But he added: "One thing that doesn't change: There was a gun in the car. The officer saw the gun. There was a struggle. There was an attempt to get back to the car. There were witness statements that confirmed that."

Oh, brother.

Let me get a couple of things out of the way first. Not to put down my own tribe, but other than typical initial coverage of the shooting, most mainstream media came late to the story. The first story that delved deeper into the controversial shooting of Tate-Brown, 26, came more than two months after he was killed.

I wouldn't exactly call that pressure.

When Ramsey and I spoke yesterday, he repeated that as statements are taken and witnesses come forward, stories change. No argument here; I see it all the time.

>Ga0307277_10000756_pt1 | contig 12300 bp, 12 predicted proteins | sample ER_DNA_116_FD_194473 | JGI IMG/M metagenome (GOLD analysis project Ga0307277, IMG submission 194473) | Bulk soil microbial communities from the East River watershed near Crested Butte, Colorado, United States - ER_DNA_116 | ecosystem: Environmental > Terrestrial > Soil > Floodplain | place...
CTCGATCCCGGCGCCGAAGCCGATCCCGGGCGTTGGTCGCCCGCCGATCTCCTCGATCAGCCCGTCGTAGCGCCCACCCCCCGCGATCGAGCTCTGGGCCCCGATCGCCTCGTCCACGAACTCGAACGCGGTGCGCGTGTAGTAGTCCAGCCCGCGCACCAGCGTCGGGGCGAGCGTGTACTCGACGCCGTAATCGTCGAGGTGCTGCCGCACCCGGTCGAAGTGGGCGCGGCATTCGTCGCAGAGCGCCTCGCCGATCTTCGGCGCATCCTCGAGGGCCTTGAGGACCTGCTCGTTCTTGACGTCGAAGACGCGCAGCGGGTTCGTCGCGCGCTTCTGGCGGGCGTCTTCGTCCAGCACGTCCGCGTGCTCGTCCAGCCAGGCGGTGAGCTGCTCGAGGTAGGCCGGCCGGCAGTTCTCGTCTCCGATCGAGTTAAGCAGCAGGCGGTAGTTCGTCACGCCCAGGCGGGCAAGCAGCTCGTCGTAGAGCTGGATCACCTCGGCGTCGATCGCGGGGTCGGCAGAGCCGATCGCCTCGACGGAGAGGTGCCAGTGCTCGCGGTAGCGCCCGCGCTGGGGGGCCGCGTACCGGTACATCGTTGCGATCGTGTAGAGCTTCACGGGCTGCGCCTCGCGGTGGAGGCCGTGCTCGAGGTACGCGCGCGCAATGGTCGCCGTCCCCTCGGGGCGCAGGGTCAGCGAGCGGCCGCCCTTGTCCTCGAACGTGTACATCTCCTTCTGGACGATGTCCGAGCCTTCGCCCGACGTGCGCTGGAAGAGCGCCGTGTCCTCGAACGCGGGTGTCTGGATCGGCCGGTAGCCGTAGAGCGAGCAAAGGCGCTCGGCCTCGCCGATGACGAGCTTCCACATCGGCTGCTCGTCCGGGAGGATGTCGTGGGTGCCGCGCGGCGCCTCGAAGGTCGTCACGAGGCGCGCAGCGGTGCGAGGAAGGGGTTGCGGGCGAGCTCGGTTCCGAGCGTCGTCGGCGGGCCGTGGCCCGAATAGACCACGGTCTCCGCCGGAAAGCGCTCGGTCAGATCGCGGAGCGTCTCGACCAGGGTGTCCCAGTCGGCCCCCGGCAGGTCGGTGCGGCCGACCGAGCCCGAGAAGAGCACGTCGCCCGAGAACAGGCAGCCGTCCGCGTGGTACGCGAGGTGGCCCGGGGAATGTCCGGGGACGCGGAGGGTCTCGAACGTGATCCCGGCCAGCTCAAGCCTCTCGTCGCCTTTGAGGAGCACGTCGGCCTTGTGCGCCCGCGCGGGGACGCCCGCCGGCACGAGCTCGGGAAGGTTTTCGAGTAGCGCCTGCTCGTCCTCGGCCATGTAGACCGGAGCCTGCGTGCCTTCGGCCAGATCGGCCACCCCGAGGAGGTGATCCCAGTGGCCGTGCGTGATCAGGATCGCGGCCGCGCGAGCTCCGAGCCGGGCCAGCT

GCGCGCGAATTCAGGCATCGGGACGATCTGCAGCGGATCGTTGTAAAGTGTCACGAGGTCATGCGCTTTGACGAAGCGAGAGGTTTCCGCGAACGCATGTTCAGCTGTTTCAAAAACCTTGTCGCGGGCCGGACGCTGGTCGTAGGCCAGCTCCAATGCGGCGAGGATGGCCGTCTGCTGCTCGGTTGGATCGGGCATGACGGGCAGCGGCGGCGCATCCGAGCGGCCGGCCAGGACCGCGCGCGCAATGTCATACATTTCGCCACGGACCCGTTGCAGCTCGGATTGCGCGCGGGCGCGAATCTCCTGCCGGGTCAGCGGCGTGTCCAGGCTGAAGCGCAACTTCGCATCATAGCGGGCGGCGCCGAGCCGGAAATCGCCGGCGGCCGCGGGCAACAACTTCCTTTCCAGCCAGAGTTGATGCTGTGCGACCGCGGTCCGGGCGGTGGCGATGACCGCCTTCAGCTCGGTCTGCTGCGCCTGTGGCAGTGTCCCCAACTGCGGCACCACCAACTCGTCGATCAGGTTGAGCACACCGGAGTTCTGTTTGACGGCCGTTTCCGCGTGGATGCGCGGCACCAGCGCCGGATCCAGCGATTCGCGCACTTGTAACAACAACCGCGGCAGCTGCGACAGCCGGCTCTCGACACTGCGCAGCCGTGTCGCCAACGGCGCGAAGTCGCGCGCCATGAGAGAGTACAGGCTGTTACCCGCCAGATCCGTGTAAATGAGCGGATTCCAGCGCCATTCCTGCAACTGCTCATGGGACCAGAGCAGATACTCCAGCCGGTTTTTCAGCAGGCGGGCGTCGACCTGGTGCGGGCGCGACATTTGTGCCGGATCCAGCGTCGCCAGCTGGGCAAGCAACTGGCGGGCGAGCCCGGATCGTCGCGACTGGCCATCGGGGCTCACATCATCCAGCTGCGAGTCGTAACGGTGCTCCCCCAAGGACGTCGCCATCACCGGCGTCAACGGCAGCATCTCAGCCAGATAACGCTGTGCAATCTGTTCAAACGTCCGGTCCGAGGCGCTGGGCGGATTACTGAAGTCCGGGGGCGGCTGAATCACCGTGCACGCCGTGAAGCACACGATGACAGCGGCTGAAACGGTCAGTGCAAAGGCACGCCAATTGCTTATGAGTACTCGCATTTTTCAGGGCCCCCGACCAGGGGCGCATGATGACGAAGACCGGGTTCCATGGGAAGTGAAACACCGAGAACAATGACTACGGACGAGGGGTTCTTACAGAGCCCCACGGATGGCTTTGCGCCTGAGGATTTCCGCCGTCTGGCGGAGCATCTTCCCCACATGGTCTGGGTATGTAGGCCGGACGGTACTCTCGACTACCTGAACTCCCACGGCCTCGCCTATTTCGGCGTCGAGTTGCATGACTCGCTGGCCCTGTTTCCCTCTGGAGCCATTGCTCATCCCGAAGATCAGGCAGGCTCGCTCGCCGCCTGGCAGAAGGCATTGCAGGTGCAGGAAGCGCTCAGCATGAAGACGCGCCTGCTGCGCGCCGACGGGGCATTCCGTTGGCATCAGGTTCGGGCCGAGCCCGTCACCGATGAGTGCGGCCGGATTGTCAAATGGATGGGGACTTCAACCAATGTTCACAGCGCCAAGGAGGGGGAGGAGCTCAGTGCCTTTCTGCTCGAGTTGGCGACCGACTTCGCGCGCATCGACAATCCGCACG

But in controversial incidents like this one it's vital to correct false information as soon as possible.

And having a department spokesman stick with a story that was clearly contradicted only added to the strain between the department and family and protesters that brought national attention to the case.

When I brought that up to Ramsey he said he'd look into it. A few minutes later he called back and was quick to take the blame for a public information office that for months peddled a false narrative.

Good on him, that's what leaders should do. Except delayed mea culpas aren't going to repair the department's credibility.

"It was an internal communication problem," Ramsey told me. Lt. Stanford had not been made aware of the latest information at the time. There will now be a liaison between the internal affairs department and the public information office to make sure the latest information is shared, he said.

Putting aside the fact that the first rule of disseminating public information should be to make sure it's accurate and up-to-date, an observation:

As of last night, a summary of the incident on the police department's website still states that Tate-Brown "ran to the passenger side of the window and was reaching for a gun when an officer shot him." Ramsey said he'd get that fixed.